Have you noticed that people are tending to go for neutral colours, playing it safe in these economic times, or looking for colour to uplift their spaces?
I am loving deeply moody tones at the moment. I have just recently painted my son’s room in a rich emerald green colour, and added textures and tones of navy, black and white into the space. We are also working on an apartment in Johannesburg which we are focusing on more vivd, vibrant and moody tones, blues and bottle greens. The whole kitchen we have done in emerald green tiles. I find that neutral tones can be stunning, if done correctly, but if not, you find the room tends to feel cold. When we have finished working on a house, I want it to have life and soul.
Interestingly, I went through a phase where I was working on a lot of babies rooms, at the moment I am working a lot more on the rooms of teenagers between the age of 14 and 20. They are loving colour! We are doing patterned wall papers, wrapped up the walls onto the ceilings, bright pops of colour in accessories like cerise pinks, again emerald greens, and interesting patterns and bold prints.
What do you think about bringing colour into furniture?
If I am doing a big TV sofa I tend to stick to neutral colours with texture – charcoals, creams or stones, but not always. I have just done a sofa in an emerald green washed linen, sitting in front of a dirty dark blue wall.
I went to Rooms on View in Johannesburg recently, and Weylants had done this incredibly rich rusty terracotta velvet on their sofa which created the mood for that space, it was completely fabulous! I have been finding inspiration in the colours of rust, terracottas, deep maroons, and loving the rustic, raw textures coming through.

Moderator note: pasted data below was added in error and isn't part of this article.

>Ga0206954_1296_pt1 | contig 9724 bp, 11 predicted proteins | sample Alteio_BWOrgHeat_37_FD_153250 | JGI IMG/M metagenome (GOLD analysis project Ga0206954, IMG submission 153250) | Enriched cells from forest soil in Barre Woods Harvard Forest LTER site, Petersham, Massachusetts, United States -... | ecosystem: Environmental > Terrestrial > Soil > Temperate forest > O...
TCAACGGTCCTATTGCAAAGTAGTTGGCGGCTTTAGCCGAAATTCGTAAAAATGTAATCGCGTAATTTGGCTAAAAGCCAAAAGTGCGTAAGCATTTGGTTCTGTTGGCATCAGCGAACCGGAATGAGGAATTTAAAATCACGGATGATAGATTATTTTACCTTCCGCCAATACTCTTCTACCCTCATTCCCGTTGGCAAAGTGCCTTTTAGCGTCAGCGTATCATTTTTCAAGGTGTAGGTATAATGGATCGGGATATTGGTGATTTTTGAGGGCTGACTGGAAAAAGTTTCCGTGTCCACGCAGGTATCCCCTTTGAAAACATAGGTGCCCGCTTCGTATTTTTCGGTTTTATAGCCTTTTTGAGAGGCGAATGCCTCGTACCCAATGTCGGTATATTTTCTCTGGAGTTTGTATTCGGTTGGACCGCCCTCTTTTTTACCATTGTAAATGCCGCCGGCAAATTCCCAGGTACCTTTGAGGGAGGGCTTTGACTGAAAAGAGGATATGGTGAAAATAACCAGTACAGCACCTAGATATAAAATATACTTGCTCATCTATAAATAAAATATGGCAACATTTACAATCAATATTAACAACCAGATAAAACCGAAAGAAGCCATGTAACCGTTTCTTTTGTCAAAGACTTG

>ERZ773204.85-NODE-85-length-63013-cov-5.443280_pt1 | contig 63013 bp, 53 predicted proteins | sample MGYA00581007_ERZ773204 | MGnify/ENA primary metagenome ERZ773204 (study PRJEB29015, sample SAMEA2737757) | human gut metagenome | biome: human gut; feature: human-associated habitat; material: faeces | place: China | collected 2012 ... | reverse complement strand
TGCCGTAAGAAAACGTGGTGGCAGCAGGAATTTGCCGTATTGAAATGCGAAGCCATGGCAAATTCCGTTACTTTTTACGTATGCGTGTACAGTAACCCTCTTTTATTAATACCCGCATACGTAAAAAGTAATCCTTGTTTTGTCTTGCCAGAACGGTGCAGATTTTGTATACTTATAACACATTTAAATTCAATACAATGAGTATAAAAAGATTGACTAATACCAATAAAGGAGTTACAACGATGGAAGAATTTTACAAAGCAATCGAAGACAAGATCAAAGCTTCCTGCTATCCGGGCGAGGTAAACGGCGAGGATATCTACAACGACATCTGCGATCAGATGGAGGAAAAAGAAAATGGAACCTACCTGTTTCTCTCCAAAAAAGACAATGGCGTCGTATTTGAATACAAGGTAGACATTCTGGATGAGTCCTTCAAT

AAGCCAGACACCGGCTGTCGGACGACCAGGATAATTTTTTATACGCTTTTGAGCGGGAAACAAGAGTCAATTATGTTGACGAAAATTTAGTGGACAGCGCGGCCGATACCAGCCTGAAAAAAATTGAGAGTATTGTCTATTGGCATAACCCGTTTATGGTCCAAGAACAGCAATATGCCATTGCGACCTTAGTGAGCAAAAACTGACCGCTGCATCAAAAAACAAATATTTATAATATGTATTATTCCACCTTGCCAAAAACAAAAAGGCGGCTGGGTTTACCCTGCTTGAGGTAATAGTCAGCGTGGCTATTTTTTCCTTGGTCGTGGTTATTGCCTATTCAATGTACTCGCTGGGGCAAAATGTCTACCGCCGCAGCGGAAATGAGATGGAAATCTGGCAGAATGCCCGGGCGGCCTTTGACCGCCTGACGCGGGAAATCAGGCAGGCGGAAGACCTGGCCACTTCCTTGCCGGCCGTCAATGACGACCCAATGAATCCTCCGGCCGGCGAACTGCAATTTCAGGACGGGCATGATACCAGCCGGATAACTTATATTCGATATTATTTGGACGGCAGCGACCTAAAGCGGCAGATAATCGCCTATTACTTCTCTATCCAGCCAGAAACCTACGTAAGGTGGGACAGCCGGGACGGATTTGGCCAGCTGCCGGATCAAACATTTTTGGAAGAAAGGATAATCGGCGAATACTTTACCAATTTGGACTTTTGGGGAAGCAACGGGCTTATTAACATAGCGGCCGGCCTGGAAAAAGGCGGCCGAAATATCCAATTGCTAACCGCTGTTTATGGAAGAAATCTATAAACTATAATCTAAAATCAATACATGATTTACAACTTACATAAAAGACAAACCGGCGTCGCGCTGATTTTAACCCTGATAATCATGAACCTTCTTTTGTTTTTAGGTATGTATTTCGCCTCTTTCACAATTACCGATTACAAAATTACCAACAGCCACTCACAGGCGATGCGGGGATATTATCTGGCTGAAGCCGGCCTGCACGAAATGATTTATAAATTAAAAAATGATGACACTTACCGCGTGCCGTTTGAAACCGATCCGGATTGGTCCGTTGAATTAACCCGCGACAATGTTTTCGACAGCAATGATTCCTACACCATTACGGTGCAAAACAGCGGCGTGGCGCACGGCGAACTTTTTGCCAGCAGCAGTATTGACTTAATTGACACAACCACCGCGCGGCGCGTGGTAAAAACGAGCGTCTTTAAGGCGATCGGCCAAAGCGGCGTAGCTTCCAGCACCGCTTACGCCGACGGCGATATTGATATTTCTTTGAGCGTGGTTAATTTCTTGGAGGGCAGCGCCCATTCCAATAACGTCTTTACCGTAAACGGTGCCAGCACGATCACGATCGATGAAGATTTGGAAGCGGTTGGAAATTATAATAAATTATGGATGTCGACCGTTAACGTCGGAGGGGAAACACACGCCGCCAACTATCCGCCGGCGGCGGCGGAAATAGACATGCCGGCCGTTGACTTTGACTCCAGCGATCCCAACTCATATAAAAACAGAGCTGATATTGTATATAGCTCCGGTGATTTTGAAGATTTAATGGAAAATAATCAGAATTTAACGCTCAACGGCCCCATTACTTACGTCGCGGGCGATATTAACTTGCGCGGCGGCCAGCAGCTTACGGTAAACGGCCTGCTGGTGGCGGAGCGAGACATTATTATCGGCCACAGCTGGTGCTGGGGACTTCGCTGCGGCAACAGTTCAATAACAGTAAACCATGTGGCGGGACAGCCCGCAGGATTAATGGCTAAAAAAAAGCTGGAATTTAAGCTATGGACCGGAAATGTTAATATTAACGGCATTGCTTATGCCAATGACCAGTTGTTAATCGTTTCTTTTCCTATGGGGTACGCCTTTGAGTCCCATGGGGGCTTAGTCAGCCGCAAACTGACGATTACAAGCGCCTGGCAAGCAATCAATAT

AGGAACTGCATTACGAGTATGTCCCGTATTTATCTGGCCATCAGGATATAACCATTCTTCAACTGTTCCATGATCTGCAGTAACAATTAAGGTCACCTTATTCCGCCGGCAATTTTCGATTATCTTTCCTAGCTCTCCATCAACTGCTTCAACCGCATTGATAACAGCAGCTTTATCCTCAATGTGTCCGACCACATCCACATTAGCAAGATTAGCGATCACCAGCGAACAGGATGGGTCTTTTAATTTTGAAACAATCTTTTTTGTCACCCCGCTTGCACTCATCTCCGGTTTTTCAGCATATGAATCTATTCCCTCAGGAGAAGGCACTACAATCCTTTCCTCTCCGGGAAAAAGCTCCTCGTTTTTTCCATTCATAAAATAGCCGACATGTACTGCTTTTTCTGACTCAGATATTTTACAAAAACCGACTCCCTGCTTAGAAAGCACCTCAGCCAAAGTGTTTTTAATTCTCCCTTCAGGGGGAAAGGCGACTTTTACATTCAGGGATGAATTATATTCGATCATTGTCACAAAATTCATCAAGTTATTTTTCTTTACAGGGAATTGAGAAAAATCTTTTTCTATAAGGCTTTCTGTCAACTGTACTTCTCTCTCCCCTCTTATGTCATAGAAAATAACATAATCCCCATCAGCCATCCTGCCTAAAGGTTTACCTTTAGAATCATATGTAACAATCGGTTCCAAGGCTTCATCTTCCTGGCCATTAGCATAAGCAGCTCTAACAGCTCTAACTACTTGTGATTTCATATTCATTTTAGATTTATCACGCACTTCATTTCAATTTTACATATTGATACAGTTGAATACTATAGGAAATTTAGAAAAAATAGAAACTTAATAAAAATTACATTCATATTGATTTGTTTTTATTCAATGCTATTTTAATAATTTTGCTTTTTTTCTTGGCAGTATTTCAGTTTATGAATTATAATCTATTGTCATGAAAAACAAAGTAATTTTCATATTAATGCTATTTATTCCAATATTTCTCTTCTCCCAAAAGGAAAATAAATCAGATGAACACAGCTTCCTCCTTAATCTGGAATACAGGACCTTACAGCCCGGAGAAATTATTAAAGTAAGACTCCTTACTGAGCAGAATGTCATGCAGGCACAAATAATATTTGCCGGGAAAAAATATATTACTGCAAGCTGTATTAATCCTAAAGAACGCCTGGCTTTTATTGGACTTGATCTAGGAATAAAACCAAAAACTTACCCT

What inspires you most when you first get a project
Often the architecture will set the tone for the house, but I like to get a feel for the space. Then a lot depends on the personality of the owner, we like to get a good brief from the owners, their likes and dislikes. Sometimes we recommend our clients do a board on Pinterest so we can get a clearer picture of what they have in mind. Inspiration for a project can come from the use of surface materials, fabrics, trends, etc. We do a presentation booklet for all our clients which we present to them with the direction and vision. Every space is a canvas waiting to become an art piece, and the creative process is an exciting aspect of every project.
Personally what do you love to do that inspires you?
I really enjoy spending time in the kitchen, trying out new recipes. I stick to eating healthy organic natural foods, and so I am always testing out cake recipes or cooking in the kitchen for guests and family. Another love is exercise, swimming lengths in the local Salt Rock tidal pool, going for walks on the beach, and doing yoga. I love the costal lifestyle and living close to the beach. It makes waking up every morning something special.
Then like old friends catching up we talked about our families. Michele is delighted that one of her sons has recently joined her business as a designer, her other son is a lawyer and her daughter is also studying design.
With so much of our social interaction on social media it is great to catch up with old friends face to face. I highly recommend it.
Wishing you a wonderful week.
2 thoughts on “Michele Throssell’s journey to becoming one of SA’s top Interior Designers”
What a lovely really personal article. Love it Anne.
Lovely Anne. I too studied Economics at Pietermaritzburg University with both you and Michelle many years back…so nice to see you both doing so well.